Holiday book sale: Save up to 30% on print and eBooks. No promo code needed.
Save up to 30% on print and eBooks.
SOA and Web Services Interface Design
Principles, Techniques, and Standards
1st Edition - September 25, 2009
Author: James Bean
9 7 8 - 0 - 1 2 - 3 7 4 8 9 1 - 1
9 7 8 - 0 - 0 8 - 0 9 5 3 8 3 - 0
In SOA and Web Services Interface Design, data architecture guru James Bean teaches you how to design web service interfaces that are capable of being extended to accommodate ever… Read more
Save 50% on book bundles
Immediately download your ebook while waiting for your print delivery. No promo code is needed.
In SOA and Web Services Interface Design, data architecture guru James Bean teaches you how to design web service interfaces that are capable of being extended to accommodate ever changing business needs and promote incorporation simplicity. The book first provides an overview of critical SOA principles, thereby offering a basic conceptual summary. It then provides explicit, tactical, and real-world techniques for ensuring compliance with these principles. Using a focused, tutorial-based approach the book provides working syntactical examples - described by Web services standards such as XML, XML Schemas, WSDL and SOAP - that can be used to directly implement interface design procedures, thus allowing you immediately generate value from your efforts. In summary, SOA and Web Services Interface Design provides the basic theory, but also design techniques and very specific implementable encoded interface examples that can be immediately employed in your work, making it an invaluable practical guide to any practitioner in today's exploding Web-based service market.
Provides chapters on topics of introductory WSDL syntax and XML Schema syntax, taking take the reader through fundamental concepts and into deeper techniques and allowing them to quickly climb the learning curve.
Provides working syntactical examples - described by Web services standards such as XML, XML Schemas, WSDL and SOAP - that can be used to directly implement interface design procedures.
Real-world examples generated using the Altova XML Spy tooling reinforce applicability, allowing you to immediately generate value from their efforts.
Technology practitioners involved in the design and development of SOA services and service interfaces including enterprise and integration architects responsible for defining company information architecture, computer software engineers who research and develop vendor SOA-based applications, and business solutions architects.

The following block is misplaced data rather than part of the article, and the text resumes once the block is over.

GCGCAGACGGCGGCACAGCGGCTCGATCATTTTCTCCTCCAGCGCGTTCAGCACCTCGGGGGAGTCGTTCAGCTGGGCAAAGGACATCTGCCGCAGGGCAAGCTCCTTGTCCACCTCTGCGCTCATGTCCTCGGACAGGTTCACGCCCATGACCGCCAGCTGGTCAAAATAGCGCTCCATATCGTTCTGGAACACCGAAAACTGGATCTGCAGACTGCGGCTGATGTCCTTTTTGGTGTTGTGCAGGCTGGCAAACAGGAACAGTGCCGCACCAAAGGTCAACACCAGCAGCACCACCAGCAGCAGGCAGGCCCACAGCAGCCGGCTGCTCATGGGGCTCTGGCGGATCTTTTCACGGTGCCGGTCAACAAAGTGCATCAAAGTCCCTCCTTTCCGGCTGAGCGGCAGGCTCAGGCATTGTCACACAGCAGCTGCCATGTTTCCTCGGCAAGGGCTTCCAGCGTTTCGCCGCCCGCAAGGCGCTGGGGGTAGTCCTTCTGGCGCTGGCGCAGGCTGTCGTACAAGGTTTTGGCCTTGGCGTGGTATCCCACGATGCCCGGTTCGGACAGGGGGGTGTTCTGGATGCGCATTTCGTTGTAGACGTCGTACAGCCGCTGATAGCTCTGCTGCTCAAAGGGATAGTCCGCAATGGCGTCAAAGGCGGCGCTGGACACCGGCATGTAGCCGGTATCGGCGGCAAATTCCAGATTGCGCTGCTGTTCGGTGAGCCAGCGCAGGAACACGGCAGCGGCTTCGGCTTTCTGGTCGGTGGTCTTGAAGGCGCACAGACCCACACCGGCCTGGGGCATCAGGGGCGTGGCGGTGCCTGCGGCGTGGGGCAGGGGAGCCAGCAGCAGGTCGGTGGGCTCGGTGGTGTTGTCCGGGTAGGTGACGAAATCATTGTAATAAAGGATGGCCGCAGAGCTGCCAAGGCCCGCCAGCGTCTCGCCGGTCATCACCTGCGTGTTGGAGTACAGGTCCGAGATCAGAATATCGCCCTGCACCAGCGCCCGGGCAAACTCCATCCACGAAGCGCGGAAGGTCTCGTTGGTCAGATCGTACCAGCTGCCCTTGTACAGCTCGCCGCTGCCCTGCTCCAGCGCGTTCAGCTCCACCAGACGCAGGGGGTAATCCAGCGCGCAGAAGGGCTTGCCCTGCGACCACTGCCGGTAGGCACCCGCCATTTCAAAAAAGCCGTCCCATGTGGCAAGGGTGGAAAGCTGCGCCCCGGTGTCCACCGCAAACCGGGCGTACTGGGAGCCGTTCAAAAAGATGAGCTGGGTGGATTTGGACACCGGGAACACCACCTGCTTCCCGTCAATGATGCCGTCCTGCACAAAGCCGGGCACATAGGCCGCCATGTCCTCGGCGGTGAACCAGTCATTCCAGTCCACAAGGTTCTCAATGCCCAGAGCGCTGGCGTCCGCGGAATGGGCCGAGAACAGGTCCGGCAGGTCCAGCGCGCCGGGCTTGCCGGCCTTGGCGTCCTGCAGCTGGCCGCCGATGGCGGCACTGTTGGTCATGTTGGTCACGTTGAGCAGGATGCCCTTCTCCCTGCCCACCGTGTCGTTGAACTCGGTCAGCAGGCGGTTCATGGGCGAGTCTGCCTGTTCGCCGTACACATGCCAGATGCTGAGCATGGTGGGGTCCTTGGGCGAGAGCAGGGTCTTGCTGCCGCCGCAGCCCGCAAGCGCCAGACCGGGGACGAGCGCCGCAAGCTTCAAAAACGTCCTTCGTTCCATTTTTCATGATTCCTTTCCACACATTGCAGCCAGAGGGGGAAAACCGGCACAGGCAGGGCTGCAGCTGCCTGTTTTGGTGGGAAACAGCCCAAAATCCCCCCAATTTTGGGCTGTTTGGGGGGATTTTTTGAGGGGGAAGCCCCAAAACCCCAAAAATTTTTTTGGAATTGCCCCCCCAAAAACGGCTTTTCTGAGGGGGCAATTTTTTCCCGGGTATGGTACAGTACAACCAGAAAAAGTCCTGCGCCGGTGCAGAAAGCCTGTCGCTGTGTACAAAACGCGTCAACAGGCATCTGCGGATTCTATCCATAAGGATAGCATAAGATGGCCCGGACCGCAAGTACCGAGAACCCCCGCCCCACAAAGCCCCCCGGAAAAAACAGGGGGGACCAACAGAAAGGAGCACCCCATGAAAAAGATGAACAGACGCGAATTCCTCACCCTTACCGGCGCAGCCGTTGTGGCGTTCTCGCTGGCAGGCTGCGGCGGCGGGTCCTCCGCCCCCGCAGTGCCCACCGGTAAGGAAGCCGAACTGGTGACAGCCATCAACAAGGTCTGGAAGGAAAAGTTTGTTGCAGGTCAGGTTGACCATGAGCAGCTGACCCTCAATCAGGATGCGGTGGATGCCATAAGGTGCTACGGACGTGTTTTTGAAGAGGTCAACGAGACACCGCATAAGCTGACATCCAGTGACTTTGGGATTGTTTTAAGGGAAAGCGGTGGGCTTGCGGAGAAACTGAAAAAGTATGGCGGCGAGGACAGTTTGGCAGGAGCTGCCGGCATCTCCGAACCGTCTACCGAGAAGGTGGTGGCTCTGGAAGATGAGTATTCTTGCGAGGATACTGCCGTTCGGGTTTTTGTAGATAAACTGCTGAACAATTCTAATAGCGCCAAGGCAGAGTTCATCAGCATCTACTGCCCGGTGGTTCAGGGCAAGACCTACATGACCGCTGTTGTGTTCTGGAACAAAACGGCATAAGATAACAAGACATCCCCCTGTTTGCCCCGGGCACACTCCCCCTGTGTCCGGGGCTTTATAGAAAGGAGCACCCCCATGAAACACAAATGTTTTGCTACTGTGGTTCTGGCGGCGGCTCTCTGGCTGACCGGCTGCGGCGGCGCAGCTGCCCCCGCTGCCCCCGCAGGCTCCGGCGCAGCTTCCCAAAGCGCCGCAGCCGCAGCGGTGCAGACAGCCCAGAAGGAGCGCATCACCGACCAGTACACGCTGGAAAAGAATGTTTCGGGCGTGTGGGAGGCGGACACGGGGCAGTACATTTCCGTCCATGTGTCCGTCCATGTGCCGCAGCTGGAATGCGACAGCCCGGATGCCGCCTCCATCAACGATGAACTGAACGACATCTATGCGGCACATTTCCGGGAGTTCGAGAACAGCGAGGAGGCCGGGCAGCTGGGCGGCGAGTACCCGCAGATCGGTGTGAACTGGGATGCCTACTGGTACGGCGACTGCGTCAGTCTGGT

1. SOA – A Common Sense Definition1.1 Origins of SOA 1.1.1 Technology Becomes a Commodity 1.1.2 Technology Becomes an Enabler 1.1.3 Technology Becomes a Transformer1.2 A Definition for SOA1.3 Consumers, Services, and Intermediaries1.4 Messaging - The Means of Interaction between Consumer and Services1.5 SOA Capabilities1.5.1 The Enterprise Service Bus - ESB1.5.2 The Service Registry and Repository - SRR1.5.3 Business Process Management - BPM1.5.4 Business Activity Monitoring - BAM1.5.5 Web Services Management - WSM1.5.6 Closing the SOA Loop1.6 The Benefits of SOA2. Core SOA Principles2.1 Loose Coupling2.2 Interoperability2.3 Reusability2.4 Discoverability2.5 Governance 2.5.1 Design-Time Governance2.5.2 Bind-Time Governance2.5.3 Run-Time Governance3. Web Services vs. other Types and Styles of Services3.1 Web Services and SOAP3.2 ReST Style Services3.3 Legacy Services and API’s4. Data – the Missing Link4.1 Data at Rest – Persistence4.2 Data in Motion – Messaged Context5. Data Services5.1 Multiple and Disparate Data at Rest Sources5.2 Resolving Data Impedance with a Data Service5.3 CRUD Based Services6. Transformation to Resolve Data Impedance6.1 Transformation6.2 Translation6.3 Aggregation6.4 Abstraction6.5 Rationalization7. The Service Interface - the “Contract”7.1 Web Services Description Language – WSDL7.2 XML Schemas – XSD7.3 Extensible Markup Language - XML8. Canonical Message Design8.1 The message is a hierarchy8.2 Top-Down canonical message design8.3 Model Driven Interface Design9. The Enterprise Taxonomy9.1 Focus on Common Business Language for Discovery9.2 Broadening and extending the taxonomy9.3 Registry Entries and Discovery10. XML Schema Basics10.1 elements10.2 attributes10.3 simpleTypes10.4 complexTypes10.5 groups10.6 namespaces10.7 import, include11. XML Schema Design Patterns11.1 complexTypes 11.2 Referencing Global Declarations11.3 Local Element Declarations11.4 Reusable Schemas Without Namespaces11.5 Reusing and Applying Namespaces11.6 Reusing and Applying Namespaces to Schema Assemblies11.7 Using substitutionGroups12. Schema Assembly and Reuse12.1 Namespaces12.2 Schema Reuse by Reference and Assembly12.3 Limitations and Complexities13. The Interface and Change13.1 Schema Extension13.2 Schema Versioning13.3 Change and Capabilities of the ESB and WSM14. Service Operations and Overloading14.1 Service Granularity14.2 Scoping of Service Operations14.3 Operations Overloading15. Selective Data Fragmentation15.1 Grouping Data by Expressed Affinity15.2 Avoiding a Complex or Non-Deterministic Content Model16. Update Transactions16.1 Update Transactions and State16.2 Request – Reply Message Exchange Patterns16.3 Complexities of Fire and Forget for Updates17. Fixed Length Transactions and Nulls18. Document Literal Interfaces19. Performance Analysis and Optimization Techniques19.1 Uniformity of Structure19.2 Navigation and Data Graphs19.3 Depth of Nesting19.4 Verbosity19.5 Abstract vs. Specific Cardinality19.6 To Validate or Not to Validate20. Error Definition and HandlingA. AppendixA.1 Glossary and AbbreviationsA.2 Web Services StandardsA.3 Bibliography and References